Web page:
What should I do with the mane
First, the picture. Please ignore the fact that the angle makes his head look enormous. It's really not. :wink:
Someone took scissors to it at some point, and now it's just funny looking. His bridle path is also longer than I would normally go for, has grown out a bit and needs to be retrimmed since this photo as it's doing the 1" mohawk thing right now. I am not really into any particular discipline right now, just working on basics like using his body well and doing trail rides and arena work to strengthen him. No potential shows of any kind on the horizon, so not too concerned about any hypothetical judge's opinion.
I really like roached manes on bay horses, but not so much on red ones, so I don't think I want to go there, though it would even out the bridle path issue. Aside from that, what should I do? Just pull to an even length? What length? Scissors? His mane is not really that thick, so I'm hesitant to pull too much for fear of making it too thin. Does that make sense?
How fast does an average quarter horse's mane grow? Anyone have any idea what the scissor wielding human who did this was going for?
Scissors, cut it even. Become OCD about it like I do with Levis :) LOL! I love Levi's thick mane and tail, so I don't pull. I just trim it at an even length.
Well, I guess it depends upon where you think you want to be in the end. Personally, I would straighten it out and let it grow a bit. THey take a long time to grow (I have no idea how fast, just seems slow when you are waiting to grow one out.) It is easy to make it shorter. Longer takes time.:wink:
I was told by a western show barn last spring that they actually (**GASP**) cut the mane and it makes it grow faster and thicker. It seems like it helps with the 2 horses I personally have experience with. So, using the shortest part for reference (back by the withers) I would cut to that length, then use a scissors to "roughen" the straight cut. To do that you sort of use short snips almost in a zig zag random way to soften the cut edge a bit.
I was always taught to pull manes, with my H/J background, and frankly my guys have quite a bit of hair, so I never had to worry about having too little. Scissors is definitely easier!
If you want to grow out the bridle path or part of it I'd suggest cutting the mane only 3-4 inches and keep trimming it untill the hair is all the same length. But once you get it all the same length and managed you can have it grow to whichever length you want. I have never trimmed my horses manes except trimming a bridle path in one of my mares. My horses manage not to rub out their mane nor have I ever cut them.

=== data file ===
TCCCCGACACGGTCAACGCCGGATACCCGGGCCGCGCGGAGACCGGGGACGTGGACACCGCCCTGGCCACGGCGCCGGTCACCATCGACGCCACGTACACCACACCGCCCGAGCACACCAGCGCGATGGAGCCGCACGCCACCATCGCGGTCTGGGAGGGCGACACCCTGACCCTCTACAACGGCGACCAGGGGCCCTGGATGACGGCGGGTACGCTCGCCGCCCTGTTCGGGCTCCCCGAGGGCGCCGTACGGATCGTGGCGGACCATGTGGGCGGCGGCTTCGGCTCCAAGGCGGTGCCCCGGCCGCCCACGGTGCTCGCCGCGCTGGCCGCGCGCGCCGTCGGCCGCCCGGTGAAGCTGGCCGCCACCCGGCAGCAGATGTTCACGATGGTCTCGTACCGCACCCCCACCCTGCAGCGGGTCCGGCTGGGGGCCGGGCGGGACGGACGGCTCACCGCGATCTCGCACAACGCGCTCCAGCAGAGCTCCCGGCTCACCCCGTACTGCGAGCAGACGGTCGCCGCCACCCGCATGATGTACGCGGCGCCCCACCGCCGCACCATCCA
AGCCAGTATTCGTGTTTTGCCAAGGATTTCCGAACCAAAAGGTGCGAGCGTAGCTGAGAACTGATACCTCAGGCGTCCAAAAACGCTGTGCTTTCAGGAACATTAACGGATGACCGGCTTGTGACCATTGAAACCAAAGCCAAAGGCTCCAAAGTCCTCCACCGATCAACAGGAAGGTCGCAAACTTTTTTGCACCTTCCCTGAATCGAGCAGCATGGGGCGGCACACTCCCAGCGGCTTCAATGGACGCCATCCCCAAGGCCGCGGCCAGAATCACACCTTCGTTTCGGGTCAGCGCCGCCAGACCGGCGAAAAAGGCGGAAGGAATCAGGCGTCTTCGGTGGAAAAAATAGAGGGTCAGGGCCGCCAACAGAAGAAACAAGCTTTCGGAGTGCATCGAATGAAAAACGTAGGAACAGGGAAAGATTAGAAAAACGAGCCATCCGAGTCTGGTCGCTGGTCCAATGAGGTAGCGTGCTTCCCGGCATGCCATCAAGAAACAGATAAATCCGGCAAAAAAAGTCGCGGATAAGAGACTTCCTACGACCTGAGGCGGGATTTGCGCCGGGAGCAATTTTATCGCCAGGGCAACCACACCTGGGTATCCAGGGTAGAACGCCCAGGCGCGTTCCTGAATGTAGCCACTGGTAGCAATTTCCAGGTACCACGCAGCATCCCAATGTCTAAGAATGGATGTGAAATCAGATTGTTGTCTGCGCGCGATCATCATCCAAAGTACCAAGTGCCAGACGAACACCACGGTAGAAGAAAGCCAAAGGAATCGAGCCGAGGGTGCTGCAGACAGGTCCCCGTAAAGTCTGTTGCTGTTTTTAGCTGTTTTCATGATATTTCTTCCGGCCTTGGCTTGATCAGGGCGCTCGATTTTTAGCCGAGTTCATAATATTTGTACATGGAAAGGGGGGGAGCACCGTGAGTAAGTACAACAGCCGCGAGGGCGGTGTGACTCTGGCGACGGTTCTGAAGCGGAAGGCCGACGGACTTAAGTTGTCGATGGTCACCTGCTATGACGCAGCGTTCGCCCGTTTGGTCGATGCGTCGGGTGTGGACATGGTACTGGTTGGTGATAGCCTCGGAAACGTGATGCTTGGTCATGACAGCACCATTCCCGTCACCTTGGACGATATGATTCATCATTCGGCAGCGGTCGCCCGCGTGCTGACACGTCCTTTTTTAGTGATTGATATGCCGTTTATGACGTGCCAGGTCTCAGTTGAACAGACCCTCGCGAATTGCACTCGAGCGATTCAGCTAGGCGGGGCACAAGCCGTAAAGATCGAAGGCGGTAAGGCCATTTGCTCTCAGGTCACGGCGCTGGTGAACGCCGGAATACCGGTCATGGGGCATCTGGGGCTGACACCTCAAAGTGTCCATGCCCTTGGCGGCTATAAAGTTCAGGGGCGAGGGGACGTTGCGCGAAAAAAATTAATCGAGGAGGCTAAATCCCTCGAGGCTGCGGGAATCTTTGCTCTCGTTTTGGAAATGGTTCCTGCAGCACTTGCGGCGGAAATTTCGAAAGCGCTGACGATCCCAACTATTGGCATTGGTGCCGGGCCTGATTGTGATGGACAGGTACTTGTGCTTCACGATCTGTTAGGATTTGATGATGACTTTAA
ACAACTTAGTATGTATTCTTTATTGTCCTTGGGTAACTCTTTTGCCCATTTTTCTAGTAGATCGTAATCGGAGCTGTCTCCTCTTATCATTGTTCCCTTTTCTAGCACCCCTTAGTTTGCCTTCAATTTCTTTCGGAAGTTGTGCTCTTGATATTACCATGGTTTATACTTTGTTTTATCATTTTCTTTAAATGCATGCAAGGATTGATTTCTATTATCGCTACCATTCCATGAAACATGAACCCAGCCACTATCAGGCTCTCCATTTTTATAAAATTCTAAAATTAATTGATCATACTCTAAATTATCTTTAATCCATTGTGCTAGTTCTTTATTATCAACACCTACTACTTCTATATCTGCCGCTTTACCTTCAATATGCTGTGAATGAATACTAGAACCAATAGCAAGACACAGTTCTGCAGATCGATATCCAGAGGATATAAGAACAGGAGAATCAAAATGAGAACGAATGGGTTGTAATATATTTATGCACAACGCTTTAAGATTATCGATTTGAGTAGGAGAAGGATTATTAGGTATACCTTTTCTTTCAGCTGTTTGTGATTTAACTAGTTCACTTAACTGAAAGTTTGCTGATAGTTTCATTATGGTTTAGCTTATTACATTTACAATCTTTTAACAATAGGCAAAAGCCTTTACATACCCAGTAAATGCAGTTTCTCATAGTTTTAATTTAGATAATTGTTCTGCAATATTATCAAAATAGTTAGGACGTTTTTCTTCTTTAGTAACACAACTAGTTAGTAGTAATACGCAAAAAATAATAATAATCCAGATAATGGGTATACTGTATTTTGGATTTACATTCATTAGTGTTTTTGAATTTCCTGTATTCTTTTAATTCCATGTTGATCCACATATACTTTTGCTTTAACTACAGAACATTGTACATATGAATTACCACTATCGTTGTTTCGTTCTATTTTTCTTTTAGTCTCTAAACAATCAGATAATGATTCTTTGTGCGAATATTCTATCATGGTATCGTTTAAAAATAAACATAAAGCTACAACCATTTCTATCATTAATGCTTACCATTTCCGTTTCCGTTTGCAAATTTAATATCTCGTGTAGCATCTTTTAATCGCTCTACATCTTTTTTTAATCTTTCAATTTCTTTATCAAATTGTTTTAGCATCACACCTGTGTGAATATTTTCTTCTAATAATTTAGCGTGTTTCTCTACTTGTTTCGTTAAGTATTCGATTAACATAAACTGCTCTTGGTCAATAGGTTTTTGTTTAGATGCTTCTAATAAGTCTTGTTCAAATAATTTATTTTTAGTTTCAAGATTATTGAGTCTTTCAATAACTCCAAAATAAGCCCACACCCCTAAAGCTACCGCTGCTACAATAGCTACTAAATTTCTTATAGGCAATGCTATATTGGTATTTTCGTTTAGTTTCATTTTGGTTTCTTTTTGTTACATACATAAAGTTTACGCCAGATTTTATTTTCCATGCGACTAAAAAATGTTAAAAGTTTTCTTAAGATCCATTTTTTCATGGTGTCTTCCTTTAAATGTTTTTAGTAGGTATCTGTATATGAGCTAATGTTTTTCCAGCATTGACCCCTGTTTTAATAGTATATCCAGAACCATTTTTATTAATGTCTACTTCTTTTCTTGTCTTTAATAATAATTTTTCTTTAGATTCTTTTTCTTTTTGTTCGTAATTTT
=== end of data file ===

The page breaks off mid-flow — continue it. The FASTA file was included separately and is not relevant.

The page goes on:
Shortening vs. Pulling
I use the term “pulling” as a blanket term. Sometimes we actually pull the hair out. Other times it just
needs to be shortened. If the mane or part of it is too thick, then pulling from the roots is best. If the
mane or part of it needs to be shortened, then there is still a trick to it.
You don’t want the mane blunt or falling in unnatural-looking clumps. So, scissors do not suit our
purposes. To shorten, I use a large clipper blade (Oster 84 AU) to comb, tease and cut the mane.
This tool, even if it needs to be sharpened, works far better than any other. The bottom of the mane
needs to be tapered to fall, band or braid well. I taper the last couple inches of the mane so it falls to
create a clean bottom line.
To shorten, grab a few pieces across a broad area, tease above the desired bottom of the mane and
push the large clipper blade toward the floor to cut the mane. It is very straight-forward. [From top turnout tips]
You could try just shortening it-not pulling, I have also heard of western pleasure people cutting it with scissors, but I'm not really a fan of the look.
I personally would cut it short. 3-5 inches or so. He has the conformation for it, and would wear a short mane well.
Cut it straight across at about 7 inches, then flip it over on the other side, cut it straight across, and flip it back over. Do it again, if you don't like the length. I've found flipping it and cutting it on the opposite side, layers the mane so it looks more natural. Just pull the stragglers to even it out after that.
Thank you all! Here's his new haircut before any further shortening, which will have to wait until this cold wind dies down so I can feel my fingers again.
Oh Sharpie...I am sorry, I have no idea why someone would do that! lol. That has to be one of the worst haircuts I have ever seen. He looks way better after you fixed it. Shapleys MTG is your friend....
Definitely looks much better!!
It's funny that your trainer does the same thing! Here I was, thinking I invented a new technique.:lol:
My geldings mane lays on the left, and my old trainer told me to flip it to the right for hunters, so I cut it lying on the right. After the show, I let it fall back over to the left and discovered it looked really natural back on it's normal side. Sooooo, I found my new cutting technique at that moment.
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